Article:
Part II – Bail by the courts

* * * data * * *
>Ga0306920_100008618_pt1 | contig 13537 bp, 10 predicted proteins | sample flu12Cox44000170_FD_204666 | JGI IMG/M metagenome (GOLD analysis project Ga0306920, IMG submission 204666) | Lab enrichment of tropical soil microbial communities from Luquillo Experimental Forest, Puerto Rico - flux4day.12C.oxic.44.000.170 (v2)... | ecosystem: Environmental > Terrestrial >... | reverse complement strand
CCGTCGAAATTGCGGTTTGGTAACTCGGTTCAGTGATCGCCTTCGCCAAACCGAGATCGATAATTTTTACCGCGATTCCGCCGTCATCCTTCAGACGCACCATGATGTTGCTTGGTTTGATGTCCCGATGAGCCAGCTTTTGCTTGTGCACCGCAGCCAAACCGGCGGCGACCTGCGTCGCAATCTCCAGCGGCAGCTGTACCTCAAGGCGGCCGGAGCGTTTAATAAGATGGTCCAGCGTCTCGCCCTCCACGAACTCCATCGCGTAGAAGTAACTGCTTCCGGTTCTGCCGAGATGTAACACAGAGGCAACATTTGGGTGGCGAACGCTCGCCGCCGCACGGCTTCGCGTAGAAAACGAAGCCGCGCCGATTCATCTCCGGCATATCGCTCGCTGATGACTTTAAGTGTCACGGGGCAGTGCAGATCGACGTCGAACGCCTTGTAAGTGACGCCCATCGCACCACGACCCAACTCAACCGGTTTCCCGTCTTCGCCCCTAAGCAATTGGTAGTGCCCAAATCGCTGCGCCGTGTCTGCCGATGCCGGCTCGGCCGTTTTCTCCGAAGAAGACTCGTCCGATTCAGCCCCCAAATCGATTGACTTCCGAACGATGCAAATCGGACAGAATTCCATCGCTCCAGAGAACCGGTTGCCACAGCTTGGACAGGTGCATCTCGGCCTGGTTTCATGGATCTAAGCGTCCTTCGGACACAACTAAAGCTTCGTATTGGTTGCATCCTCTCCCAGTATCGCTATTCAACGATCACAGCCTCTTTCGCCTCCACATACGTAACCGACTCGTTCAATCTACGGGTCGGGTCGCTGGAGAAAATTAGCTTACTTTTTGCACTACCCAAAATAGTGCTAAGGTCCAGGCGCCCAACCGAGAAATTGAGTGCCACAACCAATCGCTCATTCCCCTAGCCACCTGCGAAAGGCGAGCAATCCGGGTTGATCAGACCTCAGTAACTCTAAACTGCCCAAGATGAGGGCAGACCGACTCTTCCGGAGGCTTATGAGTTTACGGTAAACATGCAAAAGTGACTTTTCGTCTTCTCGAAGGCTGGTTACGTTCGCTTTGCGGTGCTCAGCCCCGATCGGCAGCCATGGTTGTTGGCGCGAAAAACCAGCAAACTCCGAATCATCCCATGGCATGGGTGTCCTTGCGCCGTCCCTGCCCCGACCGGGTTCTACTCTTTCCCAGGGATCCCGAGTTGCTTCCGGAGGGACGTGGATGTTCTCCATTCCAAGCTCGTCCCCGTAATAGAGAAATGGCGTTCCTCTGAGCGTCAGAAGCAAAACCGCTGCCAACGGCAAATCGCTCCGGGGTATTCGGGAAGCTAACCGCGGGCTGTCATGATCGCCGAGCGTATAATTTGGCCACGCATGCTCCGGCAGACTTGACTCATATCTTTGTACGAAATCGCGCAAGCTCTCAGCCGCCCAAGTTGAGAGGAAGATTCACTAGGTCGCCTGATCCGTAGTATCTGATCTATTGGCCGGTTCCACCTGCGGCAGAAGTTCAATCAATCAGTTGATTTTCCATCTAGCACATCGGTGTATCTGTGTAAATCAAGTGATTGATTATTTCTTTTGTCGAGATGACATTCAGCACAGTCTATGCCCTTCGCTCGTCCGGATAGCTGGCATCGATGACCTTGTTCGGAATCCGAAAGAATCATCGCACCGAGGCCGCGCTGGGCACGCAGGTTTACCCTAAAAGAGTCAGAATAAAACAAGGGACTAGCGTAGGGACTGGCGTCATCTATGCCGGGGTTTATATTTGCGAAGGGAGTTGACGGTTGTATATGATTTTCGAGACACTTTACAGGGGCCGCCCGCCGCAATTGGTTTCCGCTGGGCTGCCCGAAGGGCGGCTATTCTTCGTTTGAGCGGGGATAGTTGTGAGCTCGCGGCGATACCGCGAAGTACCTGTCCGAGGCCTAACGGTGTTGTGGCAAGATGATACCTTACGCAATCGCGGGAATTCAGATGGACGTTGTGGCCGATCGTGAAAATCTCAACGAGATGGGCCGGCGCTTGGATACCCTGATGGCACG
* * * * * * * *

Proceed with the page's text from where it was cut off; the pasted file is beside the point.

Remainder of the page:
1.A person arrested for, or accused of, the alleged commission of an offence is entitled to be released, with or without bail, any stage preceding his or her conviction in respect of the offence, unless the court finds that it is in the interests of justice that he or she be detained in custody.2.In bail proceedings the court shall deal with such proceedings expeditiously but may postpone the proceedings to allow the accused or the prosecutor to adduce evidence or further information.3.If reliable or sufficient information is not before the court, the court may order its production.4.The principles which the court should take into account in deciding whether or not bail should be granted include the following—(a)the likelihood that the accused, if released on bail, will attempt to evade his or her trial; and in considering this principle the court may, where applicable, take into account the following factors—(i)the nature and the seriousness of the offence for which the accused is to be tried;(ii)the strength of the case against the accused and the temptation that he or she may in consequence attempt to evade his or her trial;(iii)the nature and the severity of the punishment which is likely to be imposed should the accused be convicted of the offence against him or her;(iv)whether the accused is in custody on another charge;(v)the emotional, family, community or occupational ties of the accused to the place at which he or she is to be tried;(vi)the assets held by the accused and where such assets are situated;(vii)the means and travel documents held by the accused which may enable him or her to leave the country;(viii)the extent, if any, to which the accused can afford, to forfeit the amount of bail which may be fixed, thereby inducing him or her to jump bail;(ix)whether the extradition of die accused could readily be effected should he or she flee across the borders of the Republic in an attempt to evade his or her trial; and(x)any other factor which in the opinion of the court should be taken into account;(b)the likelihood that the accused, if he or she were released on bail will attempt to influence or intimidate witnesses to conceal or destroy evidence; and in considering this principle the court may, where applicable, take into account the following factors—(i)the fact that the accused is familiar with the identity of witnesses and with the evidence which they may bring against him or her;(ii)whether the witnesses have already made statements and agreed to testify;(iii)the relationship of the accused with the various witnesses and the extent to which they could be influenced or intimidated;(iv)whether the investigation against the accused has already been completed;(v)how effective and enforceable bail conditions prohibiting communication between the accused and witnesses are likely to be;(vi)whether the accused has access to evidentiary material which is to be presented at his or her trial;(vii)the ease with which evidentiary material could be concealed or destroyed;(viii)the fact that the accused, knowing it to be false, supplied false information at the time of his or her arrest or during the bail proceedings;(ix)any other factor which in the opinion of the court should be taken into account;(c)the likelihood that the accused, if he or she were released on bail, will endanger the safety of the community or any particular person or will commit an offence; and in considering this principle the court may, where applicable, take into account the following factors—(i)the degree of violence towards others implicit in the charge against the accused;(ii)any threat of violence which the accused may have made to any person;(iii)any resentment the accused is alleged to harbour against any person;(iv)any disposition to violence on the part of the accused as is evident from his or her past conduct;(v)any other factor which in the opinion of the court should be taken into account;(d)in exceptional circumstances, the likelihood that the release of the accused will disturb, the public order or undermine the public peace or security; and in considering this principle the court may, where applicable, take into account the following factors—(i)whether the nature of the offence or the circumstances under which the offence was committed is such that the release of the accused is likely to induce a sense of shock or outrage in the community, where the offence was committed, and whether the shock or outrage of the community might lead to public disorder if the accused is released;(ii)whether the safety of the accused might be jeopardized by his or her release;(iii)whether the sense of peace and security among members of the public will be undermined or jeopardized by the release of the accused; and(iv)any other factor which in the opinion of the court should be taken into account.5.Where the accused is a juvenile, the court shall, in addition, consider the following factors—(a)the welfare of the juvenile;(b)whether it is necessary in the interest of the juvenile to remove him or her from association with any undesirable person; and(c)whether the release of the juvenile will defeat the ends of justice.6.In applying the principles stated in this Part, the court shall weigh the interests of justice against the right of the accused to his or her personal freedom and in particular the prejudice he or she is likely to suffer if he or she were to be detained in custody, taking into account, where applicable, the following factors—(a)the period for which the accused has already been in custody since his or her arrest;(b)the probable period of detention until the disposal or conclusion of the trial if the accused is not released on bail;(c)the reason for any delay in the disposal or conclusion of the trial and any fault on the part of the accused with regard to such delay;(d)any impediment to the preparation of the accused’s defence or any delay in obtaining legal representation which may be brought about by the detention of the accused;(e)the state of health of the accused, as certified by a medical practitioner; and(f)any other factor which in the opinion of the court should be taken into account.7.Any bail conditions given to the accused should not be unreasonable.8.In all bail proceedings, the State should be served with notice of such proceedings.9.Notwithstanding the fact that the prosecution does not oppose the granting of bail, the court has the duty to weigh up the personal interests of the accused against the interests of justice.10.Where the accused has been refused bail he or she may bring a fresh application before the same magistrate or court, or another magistrate or court, only if there has been a change of circumstances since the earlier application.11.Where the circumstances have not changed, the accused may proceed by way of appeal setting out the grounds upon which the lower court is alleged to have erred.12.No application for bail in any case pending before a subordinate court shall be entertained by the High Court unless bail was refused in the subordinate court.